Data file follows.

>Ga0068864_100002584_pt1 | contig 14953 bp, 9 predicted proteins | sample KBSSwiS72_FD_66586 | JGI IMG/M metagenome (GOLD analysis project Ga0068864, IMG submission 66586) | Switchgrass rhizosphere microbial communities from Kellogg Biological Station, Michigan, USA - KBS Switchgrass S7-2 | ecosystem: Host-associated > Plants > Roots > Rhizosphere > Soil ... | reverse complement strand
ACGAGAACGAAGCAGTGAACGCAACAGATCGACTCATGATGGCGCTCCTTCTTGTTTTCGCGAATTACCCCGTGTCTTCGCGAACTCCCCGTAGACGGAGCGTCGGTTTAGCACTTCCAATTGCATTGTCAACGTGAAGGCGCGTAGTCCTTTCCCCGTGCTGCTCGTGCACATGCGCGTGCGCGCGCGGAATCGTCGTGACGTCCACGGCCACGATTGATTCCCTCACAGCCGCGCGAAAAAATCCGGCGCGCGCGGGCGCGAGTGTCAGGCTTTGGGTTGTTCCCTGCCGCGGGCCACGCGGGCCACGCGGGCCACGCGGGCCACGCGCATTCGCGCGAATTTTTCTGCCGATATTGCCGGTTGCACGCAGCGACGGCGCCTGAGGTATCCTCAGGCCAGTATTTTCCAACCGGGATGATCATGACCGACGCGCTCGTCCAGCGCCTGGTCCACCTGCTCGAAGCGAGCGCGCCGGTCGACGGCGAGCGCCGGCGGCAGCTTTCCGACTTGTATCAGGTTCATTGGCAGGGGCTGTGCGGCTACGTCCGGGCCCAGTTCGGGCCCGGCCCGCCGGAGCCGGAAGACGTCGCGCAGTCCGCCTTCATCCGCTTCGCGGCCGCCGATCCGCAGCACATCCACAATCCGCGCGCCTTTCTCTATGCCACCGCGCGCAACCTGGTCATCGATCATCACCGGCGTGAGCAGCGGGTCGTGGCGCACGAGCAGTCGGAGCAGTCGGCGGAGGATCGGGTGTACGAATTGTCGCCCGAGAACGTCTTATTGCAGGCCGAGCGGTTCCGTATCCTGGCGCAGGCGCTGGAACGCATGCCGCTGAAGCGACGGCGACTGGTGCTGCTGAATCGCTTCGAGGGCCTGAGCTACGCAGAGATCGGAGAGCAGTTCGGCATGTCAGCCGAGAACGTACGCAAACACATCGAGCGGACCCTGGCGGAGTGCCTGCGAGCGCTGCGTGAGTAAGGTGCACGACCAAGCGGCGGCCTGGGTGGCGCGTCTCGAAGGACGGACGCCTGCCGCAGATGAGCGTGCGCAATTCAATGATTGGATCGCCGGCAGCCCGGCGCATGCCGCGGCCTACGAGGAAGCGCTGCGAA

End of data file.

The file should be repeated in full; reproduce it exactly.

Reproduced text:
>Ga0068864_100002584_pt1 | contig 14953 bp, 9 predicted proteins | sample KBSSwiS72_FD_66586 | JGI IMG/M metagenome (GOLD analysis project Ga0068864, IMG submission 66586) | Switchgrass rhizosphere microbial communities from Kellogg Biological Station, Michigan, USA - KBS Switchgrass S7-2 | ecosystem: Host-associated > Plants > Roots > Rhizosphere > Soil ... | reverse complement strand
ACGAGAACGAAGCAGTGAACGCAACAGATCGACTCATGATGGCGCTCCTTCTTGTTTTCGCGAATTACCCCGTGTCTTCGCGAACTCCCCGTAGACGGAGCGTCGGTTTAGCACTTCCAATTGCATTGTCAACGTGAAGGCGCGTAGTCCTTTCCCCGTGCTGCTCGTGCACATGCGCGTGCGCGCGCGGAATCGTCGTGACGTCCACGGCCACGATTGATTCCCTCACAGCCGCGCGAAAAAATCCGGCGCGCGCGGGCGCGAGTGTCAGGCTTTGGGTTGTTCCCTGCCGCGGGCCACGCGGGCCACGCGGGCCACGCGGGCCACGCGCATTCGCGCGAATTTTTCTGCCGATATTGCCGGTTGCACGCAGCGACGGCGCCTGAGGTATCCTCAGGCCAGTATTTTCCAACCGGGATGATCATGACCGACGCGCTCGTCCAGCGCCTGGTCCACCTGCTCGAAGCGAGCGCGCCGGTCGACGGCGAGCGCCGGCGGCAGCTTTCCGACTTGTATCAGGTTCATTGGCAGGGGCTGTGCGGCTACGTCCGGGCCCAGTTCGGGCCCGGCCCGCCGGAGCCGGAAGACGTCGCGCAGTCCGCCTTCATCCGCTTCGCGGCCGCCGATCCGCAGCACATCCACAATCCGCGCGCCTTTCTCTATGCCACCGCGCGCAACCTGGTCATCGATCATCACCGGCGTGAGCAGCGGGTCGTGGCGCACGAGCAGTCGGAGCAGTCGGCGGAGGATCGGGTGTACGAATTGTCGCCCGAGAACGTCTTATTGCAGGCCGAGCGGTTCCGTATCCTGGCGCAGGCGCTGGAACGCATGCCGCTGAAGCGACGGCGACTGGTGCTGCTGAATCGCTTCGAGGGCCTGAGCTACGCAGAGATCGGAGAGCAGTTCGGCATGTCAGCCGAGAACGTACGCAAACACATCGAGCGGACCCTGGCGGAGTGCCTGCGAGCGCTGCGTGAGTAAGGTGCACGACCAAGCGGCGGCCTGGGTGGCGCGTCTCGAAGGACGGACGCCTGCCGCAGATGAGCGTGCGCAATTCAATGATTGGATCGCCGGCAGCCCGGCGCATGCCGCGGCCTACGAGGAAGCGCTGCGAA